In the vast hall of the Auditorium at Town Hall, Kitson doesn’t embellish his production with anything more than his storytelling. There are no sets, the only prop a small black notebook that he consults to quote directly from the letters. And nothing more is needed. Kitson and Gregory Church hold the room in what is ultimately a hopeful story of a life lived.


Next Tuesday is the 100th International Women’s Day. I will be spending my day surrounded by wonderful women at Vitalstatistix’s BossLady in the Fringe Club.

I will also be speaking. I’m a tad worried about this. Honoured to be asked, absolutely. But a bit worried I will at some stage want to say “and this is why I am a writer…” But if you like things like women and the arts then you should come and hear some amazing women talk about their experience and opinions and ideas for the future.

Anyway! On to the Press Release!

26 years ago Vitalstatistix was founded by three visionary women, who improved opportunities for women in the arts industry in Adelaide. In 2011, on the one hundredth anniversary of International Women’s Day (IWD), Vitalstatistix Theatre Company is championing women making art and art made by women by presenting BossLady: a conversation about women’s arts leadership at the Fringe Club (Rymill Park).

Around Australia, women in theatre have been discussing the barriers to their career advancement, and industry bosses have been dusting off their EO policies. Yes, it’s true – gender and feminism is back on the table. Yet despite this, in 2011, the eight Major Performing Arts Group members are presenting shows primarily created by men. 16% of the works are written by women and 39% are directed by women. In leadership positions (Artistic Director or Associate Director), women are employed in just 17.6% of roles. On the other side of the coin, women, and creative teams led by women, are presenting extraordinary independent work, on the smell of oily rags, around the country.

BossLady will focus on the experiences and voices of independent artists – from their individual career experiences to their ideas around what kind of strategies can promote a more gender-aware and progressive culture in the arts industry.

Hosted by writer, broadcaster, musician and feminist-trouble-maker, Clementine Ford, BossLady will feature three panels of speakers in the course of the day. Artists contributing to the conversation include Daisy Brown (The Misery Children), Gaelle Mellis (Ladykillers), Sarah Dunn (ActNow Theatre), Jane Howard (theatre reviewer & blogger), Brown Council and of course, the Vitals BossLadies, Emma Webb (Creative Producer) and Jennifer Greer Holmes (Managing Producer).

Emma said, “BossLady is a big conversation. It’s more than just career advancement we are talking about – although that is very important. It’s also about the place women artists occupy in our industry’s own culture. This conversation is going to be feisty and affirming for women artists – get along to have a say.”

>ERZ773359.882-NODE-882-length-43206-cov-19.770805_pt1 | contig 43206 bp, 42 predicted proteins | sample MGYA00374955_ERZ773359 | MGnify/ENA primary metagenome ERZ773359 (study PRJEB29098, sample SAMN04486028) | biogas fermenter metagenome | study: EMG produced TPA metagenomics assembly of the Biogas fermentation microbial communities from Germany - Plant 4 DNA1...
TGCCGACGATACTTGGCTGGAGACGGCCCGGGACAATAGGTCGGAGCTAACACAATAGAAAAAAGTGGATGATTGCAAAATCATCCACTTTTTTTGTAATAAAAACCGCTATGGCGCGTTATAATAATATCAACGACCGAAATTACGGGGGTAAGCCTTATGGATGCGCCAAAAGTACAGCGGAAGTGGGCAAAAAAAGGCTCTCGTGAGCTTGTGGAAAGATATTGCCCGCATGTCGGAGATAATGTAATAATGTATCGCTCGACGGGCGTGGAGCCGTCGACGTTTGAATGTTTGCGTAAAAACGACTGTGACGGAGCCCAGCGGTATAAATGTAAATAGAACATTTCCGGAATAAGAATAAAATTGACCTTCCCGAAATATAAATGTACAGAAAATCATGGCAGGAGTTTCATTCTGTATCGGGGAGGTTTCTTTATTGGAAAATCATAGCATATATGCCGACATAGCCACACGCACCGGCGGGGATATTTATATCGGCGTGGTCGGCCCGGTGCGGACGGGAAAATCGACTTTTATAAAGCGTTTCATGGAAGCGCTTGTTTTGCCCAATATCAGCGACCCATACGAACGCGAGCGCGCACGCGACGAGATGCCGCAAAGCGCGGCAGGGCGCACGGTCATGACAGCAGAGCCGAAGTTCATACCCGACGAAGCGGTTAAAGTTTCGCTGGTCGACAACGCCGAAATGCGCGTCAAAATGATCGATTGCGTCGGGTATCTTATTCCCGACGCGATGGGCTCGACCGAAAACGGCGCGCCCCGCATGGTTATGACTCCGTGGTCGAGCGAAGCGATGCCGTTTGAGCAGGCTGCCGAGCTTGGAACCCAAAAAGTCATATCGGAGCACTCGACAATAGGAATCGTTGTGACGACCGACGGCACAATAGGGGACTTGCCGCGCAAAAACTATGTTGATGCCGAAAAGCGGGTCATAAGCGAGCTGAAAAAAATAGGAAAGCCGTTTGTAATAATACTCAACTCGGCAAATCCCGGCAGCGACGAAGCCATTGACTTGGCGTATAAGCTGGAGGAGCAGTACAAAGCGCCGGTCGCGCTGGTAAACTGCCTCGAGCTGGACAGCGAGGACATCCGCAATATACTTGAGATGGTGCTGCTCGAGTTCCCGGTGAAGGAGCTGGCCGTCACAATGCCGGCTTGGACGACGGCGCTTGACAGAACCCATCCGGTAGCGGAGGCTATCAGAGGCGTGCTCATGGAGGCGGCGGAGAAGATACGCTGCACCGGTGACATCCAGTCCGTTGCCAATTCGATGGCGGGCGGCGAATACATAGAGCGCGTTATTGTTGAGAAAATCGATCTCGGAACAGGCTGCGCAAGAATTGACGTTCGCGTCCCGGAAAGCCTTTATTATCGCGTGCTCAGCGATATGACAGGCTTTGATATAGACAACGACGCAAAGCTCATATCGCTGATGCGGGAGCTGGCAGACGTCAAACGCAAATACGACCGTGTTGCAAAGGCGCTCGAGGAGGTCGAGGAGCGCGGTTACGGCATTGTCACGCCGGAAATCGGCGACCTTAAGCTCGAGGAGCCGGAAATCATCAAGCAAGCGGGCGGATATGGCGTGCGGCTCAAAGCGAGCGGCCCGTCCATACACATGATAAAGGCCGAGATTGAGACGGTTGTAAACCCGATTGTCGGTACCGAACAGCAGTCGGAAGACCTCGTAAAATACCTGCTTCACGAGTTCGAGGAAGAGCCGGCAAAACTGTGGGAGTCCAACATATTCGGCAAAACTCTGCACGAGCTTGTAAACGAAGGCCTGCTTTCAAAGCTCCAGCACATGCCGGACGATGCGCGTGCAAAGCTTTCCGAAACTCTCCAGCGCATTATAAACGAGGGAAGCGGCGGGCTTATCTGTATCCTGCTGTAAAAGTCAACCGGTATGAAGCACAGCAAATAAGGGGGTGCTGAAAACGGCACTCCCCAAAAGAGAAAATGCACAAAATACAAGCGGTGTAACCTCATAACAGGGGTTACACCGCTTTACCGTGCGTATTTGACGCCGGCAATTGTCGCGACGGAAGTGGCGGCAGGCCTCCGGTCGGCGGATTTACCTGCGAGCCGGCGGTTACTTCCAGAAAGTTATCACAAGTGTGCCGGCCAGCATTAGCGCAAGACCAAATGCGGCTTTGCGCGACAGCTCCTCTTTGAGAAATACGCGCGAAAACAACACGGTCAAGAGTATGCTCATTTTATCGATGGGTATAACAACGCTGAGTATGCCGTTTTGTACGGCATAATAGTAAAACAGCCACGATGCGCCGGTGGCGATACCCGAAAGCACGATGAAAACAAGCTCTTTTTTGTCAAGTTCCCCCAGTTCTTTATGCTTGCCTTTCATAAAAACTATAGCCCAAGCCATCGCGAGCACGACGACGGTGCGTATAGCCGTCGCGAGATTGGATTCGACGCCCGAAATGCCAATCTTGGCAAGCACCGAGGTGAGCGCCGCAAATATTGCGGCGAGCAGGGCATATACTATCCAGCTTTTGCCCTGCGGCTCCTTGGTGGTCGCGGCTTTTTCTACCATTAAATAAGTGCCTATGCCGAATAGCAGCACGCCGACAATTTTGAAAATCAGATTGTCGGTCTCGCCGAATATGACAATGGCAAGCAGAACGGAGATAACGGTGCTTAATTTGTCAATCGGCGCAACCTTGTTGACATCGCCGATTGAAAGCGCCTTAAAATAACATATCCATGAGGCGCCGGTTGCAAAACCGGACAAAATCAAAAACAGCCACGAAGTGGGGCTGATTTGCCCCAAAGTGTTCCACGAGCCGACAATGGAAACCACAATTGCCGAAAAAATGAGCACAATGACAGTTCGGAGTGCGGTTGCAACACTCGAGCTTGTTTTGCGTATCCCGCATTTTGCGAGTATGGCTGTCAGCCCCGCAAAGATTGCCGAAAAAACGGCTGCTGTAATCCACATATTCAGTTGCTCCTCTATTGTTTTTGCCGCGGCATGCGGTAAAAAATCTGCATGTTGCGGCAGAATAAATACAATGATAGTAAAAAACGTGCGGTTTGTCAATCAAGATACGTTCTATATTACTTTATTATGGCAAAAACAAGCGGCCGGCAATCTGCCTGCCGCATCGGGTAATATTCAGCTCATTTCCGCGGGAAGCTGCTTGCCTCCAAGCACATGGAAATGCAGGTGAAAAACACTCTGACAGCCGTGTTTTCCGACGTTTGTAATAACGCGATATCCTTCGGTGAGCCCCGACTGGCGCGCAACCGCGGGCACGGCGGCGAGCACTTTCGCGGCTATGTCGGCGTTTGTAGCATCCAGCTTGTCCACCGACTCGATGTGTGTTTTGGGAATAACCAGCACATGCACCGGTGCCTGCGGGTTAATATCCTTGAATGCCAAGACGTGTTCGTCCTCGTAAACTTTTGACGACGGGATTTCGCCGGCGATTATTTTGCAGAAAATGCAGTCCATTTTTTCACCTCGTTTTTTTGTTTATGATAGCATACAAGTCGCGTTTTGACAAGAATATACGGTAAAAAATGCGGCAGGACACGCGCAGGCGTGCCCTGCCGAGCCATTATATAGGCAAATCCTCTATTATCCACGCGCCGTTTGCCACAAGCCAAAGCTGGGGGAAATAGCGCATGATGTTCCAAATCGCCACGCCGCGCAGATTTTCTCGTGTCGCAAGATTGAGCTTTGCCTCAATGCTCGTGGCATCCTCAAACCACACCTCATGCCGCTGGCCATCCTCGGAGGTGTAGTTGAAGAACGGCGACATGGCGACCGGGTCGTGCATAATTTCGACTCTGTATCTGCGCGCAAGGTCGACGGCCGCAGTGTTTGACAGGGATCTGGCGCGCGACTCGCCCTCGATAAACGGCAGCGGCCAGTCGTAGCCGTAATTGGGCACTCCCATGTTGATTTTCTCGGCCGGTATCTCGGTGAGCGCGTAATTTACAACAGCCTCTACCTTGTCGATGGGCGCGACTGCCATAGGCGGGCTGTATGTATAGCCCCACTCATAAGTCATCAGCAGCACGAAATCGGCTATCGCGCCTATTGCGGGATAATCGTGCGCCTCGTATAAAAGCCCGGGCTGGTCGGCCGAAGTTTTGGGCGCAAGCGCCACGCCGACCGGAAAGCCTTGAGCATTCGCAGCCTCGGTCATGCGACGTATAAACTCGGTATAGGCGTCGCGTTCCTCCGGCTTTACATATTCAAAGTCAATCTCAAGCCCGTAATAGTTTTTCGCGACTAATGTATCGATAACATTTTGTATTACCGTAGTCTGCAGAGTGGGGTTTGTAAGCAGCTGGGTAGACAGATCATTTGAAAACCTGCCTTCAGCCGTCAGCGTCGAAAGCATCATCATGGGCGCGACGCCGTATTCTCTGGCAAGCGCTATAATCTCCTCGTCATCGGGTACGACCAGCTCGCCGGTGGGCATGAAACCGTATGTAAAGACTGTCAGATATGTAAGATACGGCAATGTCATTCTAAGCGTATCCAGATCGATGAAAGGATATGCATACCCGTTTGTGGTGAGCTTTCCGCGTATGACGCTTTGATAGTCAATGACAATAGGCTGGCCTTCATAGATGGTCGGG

Jennifer said, “Unfortunately, BossLady is a necessary conversation to have. It’s appalling that in 2011 the issues that need resolving such as flexibility of work hours, caring/ parenting, discrimination and wage parity remain.”

With a TV talk show format, social media commentary on Twitter encouraged (#vitalbosslady is the official hashtag) and entertainment by Brown Council, Jo Zealand and more, BossLady will provoke thought, stimulate conversation and will be honest, loud and, no doubt, vibrant.

WHAT: BossLady, a conversation about women’s arts leadership.

WHEN: Tuesday, 8th March (International Women’s Day) 11am – 5pm (I’ll be on the panel at 3:30pm), followed by performances and drinks until 8pm.

WHERE: Fringe Club Mullawirraburka, Rymill Park, Adelaide

HOW MUCH: FREE (donations gratefully received) RSVP to by March 4th.

To celebrate I made some graphs demonstrating the gender break down in the key creative roles of Director and Playwright at the State Theatre Company of South Australia over the twelve years to 2011!  Aren’t you all jealous you don’t have my life?

All information compiled from Annual Reports, most available for download here.  The differences under the artistic directorships of Rosalba Clemente and Adam Cook are striking.  I honestly wasn’t thinking I would get any results like this when I compiled the data; I was expecting the results over the twelve years to more or less conform to the national data I compiled for 2011.  I don’t even know what to say about these results.  Over five years of Clemente’s AD, the numbers for woman playwrights and directors is significantly higher than the 2011 national average, while, at best under Cook, numbers conform to the national average.  Does this mean the whole issue is just a question of leadership in the MPAG?  I think I might be talking about this a bit next Tuesday (mainly because I have no idea what I will be talking about!).

Hope to see you there!

Update: You can read my speech here.